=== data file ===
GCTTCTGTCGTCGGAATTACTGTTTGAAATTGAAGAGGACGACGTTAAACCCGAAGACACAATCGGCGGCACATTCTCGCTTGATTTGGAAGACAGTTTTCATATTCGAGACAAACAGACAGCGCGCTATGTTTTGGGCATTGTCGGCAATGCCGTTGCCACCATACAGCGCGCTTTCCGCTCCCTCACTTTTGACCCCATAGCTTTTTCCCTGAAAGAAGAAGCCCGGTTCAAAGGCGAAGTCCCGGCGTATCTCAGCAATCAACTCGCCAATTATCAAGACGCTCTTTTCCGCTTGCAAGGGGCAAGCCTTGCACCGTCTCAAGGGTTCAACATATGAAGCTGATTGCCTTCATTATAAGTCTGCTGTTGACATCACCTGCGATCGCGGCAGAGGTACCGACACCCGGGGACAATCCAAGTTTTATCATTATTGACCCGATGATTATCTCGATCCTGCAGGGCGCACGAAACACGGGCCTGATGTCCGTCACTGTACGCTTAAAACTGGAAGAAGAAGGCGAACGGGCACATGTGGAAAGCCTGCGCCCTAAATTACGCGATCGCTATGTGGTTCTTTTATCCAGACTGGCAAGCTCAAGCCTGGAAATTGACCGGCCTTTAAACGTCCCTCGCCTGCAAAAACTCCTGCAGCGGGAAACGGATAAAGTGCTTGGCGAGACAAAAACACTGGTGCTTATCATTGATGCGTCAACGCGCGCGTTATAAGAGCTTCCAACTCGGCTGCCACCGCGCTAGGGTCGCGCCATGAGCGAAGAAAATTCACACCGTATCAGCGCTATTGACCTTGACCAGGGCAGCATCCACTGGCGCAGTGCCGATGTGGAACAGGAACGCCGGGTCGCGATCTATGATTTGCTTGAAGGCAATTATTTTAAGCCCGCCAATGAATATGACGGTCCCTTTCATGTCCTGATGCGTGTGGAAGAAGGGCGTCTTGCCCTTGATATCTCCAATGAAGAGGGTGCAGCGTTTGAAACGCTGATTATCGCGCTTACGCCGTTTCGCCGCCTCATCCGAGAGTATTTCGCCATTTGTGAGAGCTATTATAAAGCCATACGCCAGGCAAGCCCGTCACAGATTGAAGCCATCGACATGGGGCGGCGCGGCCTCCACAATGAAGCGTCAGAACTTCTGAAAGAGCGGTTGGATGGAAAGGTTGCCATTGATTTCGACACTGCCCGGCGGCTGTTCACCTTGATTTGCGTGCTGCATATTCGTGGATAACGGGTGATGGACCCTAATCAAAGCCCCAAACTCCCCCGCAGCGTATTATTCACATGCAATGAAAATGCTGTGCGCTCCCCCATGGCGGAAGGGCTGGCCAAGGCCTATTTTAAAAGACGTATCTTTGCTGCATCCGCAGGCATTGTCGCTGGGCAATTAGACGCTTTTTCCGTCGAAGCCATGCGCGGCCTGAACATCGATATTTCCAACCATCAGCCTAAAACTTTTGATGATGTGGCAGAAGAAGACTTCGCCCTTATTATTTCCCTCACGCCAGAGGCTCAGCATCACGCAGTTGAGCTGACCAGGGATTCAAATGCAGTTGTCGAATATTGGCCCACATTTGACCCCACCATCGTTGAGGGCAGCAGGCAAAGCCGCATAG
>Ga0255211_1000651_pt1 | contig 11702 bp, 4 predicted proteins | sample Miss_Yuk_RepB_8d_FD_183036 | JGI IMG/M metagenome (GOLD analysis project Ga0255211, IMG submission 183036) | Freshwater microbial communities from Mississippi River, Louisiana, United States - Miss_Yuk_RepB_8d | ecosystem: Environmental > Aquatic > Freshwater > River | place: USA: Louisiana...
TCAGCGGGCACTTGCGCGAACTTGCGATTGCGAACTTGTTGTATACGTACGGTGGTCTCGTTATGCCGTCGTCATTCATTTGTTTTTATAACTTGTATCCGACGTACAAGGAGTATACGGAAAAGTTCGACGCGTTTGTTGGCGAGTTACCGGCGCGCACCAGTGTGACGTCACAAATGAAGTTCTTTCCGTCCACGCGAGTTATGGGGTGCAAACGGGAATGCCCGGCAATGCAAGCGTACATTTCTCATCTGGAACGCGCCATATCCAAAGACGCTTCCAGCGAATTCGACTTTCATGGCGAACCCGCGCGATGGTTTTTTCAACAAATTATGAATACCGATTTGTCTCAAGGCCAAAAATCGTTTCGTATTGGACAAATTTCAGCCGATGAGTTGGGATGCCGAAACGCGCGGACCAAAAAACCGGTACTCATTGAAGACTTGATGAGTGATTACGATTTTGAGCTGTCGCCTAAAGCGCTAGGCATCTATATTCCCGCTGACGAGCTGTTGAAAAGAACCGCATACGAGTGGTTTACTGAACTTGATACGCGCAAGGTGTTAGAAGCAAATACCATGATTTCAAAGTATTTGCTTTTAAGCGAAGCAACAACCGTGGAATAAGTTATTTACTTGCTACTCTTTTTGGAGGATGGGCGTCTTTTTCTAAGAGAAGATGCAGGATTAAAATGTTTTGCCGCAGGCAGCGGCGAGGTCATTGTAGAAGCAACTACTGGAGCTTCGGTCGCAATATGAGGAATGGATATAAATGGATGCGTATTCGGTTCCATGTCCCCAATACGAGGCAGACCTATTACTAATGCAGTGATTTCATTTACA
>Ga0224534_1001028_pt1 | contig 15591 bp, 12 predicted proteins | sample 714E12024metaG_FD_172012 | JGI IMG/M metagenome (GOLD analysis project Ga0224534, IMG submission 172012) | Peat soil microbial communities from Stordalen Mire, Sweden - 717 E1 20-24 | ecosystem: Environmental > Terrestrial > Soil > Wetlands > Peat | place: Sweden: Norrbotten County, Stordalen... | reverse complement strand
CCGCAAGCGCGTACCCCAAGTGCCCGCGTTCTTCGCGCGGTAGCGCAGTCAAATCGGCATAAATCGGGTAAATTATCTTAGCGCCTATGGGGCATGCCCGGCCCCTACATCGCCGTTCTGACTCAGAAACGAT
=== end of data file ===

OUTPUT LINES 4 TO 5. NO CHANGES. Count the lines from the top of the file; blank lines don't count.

>Ga0224534_1001028_pt1 | contig 15591 bp, 12 predicted proteins | sample 714E12024metaG_FD_172012 | JGI IMG/M metagenome (GOLD analysis project Ga0224534, IMG submission 172012) | Peat soil microbial communities from Stordalen Mire, Sweden - 717 E1 20-24 | ecosystem: Environmental > Terrestrial > Soil > Wetlands > Peat | place: Sweden: Norrbotten County, Stordalen... | reverse complement strand
CCGCAAGCGCGTACCCCAAGTGCCCGCGTTCTTCGCGCGGTAGCGCAGTCAAATCGGCATAAATCGGGTAAATTATCTTAGCGCCTATGGGGCATGCCCGGCCCCTACATCGCCGTTCTGACTCAGAAACGAT